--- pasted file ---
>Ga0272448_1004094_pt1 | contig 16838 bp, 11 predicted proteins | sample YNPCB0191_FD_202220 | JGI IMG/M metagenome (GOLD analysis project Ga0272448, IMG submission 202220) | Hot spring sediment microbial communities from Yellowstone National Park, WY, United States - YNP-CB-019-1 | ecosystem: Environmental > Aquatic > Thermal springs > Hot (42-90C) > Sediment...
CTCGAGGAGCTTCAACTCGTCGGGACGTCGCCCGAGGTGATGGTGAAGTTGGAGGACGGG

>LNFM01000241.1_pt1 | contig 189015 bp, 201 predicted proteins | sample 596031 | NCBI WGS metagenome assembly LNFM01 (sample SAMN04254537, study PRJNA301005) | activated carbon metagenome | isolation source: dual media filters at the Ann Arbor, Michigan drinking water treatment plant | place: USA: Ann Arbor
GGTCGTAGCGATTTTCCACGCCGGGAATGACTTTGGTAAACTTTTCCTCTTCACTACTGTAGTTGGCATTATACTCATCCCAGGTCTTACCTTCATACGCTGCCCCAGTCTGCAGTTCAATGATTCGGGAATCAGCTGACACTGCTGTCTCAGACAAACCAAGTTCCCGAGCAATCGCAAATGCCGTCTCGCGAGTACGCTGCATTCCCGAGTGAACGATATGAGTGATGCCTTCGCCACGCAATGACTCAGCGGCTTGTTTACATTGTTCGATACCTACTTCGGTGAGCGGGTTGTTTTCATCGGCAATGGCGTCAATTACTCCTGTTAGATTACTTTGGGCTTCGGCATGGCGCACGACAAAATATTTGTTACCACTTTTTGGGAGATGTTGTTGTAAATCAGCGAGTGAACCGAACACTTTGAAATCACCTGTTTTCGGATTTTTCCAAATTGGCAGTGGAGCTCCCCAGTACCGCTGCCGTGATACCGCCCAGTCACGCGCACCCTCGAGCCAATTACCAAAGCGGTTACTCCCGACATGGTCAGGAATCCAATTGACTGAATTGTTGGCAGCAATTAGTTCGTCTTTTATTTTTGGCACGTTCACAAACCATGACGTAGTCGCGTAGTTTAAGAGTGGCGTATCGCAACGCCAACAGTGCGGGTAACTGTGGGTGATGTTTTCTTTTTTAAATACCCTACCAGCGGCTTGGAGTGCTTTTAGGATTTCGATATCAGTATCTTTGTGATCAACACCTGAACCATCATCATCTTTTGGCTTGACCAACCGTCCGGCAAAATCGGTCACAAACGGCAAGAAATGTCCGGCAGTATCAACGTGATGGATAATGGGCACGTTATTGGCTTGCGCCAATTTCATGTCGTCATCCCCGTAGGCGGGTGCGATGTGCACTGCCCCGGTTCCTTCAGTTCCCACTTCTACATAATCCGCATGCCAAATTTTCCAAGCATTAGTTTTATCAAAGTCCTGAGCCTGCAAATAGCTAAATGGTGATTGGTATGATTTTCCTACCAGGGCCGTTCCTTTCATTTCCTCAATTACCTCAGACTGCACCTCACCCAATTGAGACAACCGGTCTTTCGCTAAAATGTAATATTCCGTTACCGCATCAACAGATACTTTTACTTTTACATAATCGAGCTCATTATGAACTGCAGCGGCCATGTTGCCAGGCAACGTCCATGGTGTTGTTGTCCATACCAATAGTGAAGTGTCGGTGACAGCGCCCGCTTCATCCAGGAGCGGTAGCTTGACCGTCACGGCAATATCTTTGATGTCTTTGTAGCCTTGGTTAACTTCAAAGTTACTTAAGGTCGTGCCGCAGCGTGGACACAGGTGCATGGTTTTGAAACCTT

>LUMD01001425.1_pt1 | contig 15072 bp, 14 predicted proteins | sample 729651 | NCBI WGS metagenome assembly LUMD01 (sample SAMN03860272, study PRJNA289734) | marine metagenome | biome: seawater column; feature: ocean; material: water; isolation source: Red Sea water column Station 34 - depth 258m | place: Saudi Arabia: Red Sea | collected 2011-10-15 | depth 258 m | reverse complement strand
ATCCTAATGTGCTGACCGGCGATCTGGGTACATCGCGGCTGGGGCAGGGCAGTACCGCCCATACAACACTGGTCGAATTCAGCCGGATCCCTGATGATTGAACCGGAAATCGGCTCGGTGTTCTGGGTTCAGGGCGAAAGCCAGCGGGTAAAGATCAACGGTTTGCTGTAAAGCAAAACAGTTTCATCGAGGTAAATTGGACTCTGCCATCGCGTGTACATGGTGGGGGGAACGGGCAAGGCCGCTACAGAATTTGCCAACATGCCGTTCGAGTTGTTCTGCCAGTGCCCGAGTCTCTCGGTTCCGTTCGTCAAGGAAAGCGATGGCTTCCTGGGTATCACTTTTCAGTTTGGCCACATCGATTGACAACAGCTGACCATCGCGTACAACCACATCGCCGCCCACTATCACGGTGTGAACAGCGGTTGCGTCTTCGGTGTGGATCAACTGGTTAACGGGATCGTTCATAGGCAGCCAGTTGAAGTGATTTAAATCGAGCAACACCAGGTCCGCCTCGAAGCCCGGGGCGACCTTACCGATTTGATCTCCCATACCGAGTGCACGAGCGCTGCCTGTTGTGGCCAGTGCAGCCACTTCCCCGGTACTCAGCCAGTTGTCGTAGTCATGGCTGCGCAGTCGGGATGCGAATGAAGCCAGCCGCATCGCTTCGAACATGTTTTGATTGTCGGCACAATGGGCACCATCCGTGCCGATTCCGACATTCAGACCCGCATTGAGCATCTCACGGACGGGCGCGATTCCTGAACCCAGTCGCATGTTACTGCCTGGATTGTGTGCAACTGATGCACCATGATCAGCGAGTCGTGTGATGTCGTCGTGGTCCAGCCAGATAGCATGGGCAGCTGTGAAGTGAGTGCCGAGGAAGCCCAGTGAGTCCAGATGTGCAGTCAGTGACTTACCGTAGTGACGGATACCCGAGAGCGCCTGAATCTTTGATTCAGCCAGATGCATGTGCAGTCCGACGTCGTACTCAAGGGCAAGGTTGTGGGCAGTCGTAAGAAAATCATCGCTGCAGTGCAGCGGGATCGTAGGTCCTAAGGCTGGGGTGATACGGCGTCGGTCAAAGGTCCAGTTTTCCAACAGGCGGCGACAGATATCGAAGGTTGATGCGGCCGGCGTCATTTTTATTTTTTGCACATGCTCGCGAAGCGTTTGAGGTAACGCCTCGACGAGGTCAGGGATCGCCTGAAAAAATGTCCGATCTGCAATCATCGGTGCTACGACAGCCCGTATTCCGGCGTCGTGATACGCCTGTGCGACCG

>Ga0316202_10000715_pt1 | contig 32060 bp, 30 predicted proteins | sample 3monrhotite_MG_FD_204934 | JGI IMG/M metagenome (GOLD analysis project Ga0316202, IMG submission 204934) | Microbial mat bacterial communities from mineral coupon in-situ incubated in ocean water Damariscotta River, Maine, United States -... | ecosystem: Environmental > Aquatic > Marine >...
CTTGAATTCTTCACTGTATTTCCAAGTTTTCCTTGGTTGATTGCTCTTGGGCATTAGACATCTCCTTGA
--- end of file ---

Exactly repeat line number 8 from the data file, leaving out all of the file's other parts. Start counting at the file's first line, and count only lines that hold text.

CTTGAATTCTTCACTGTATTTCCAAGTTTTCCTTGGTTGATTGCTCTTGGGCATTAGACATCTCCTTGA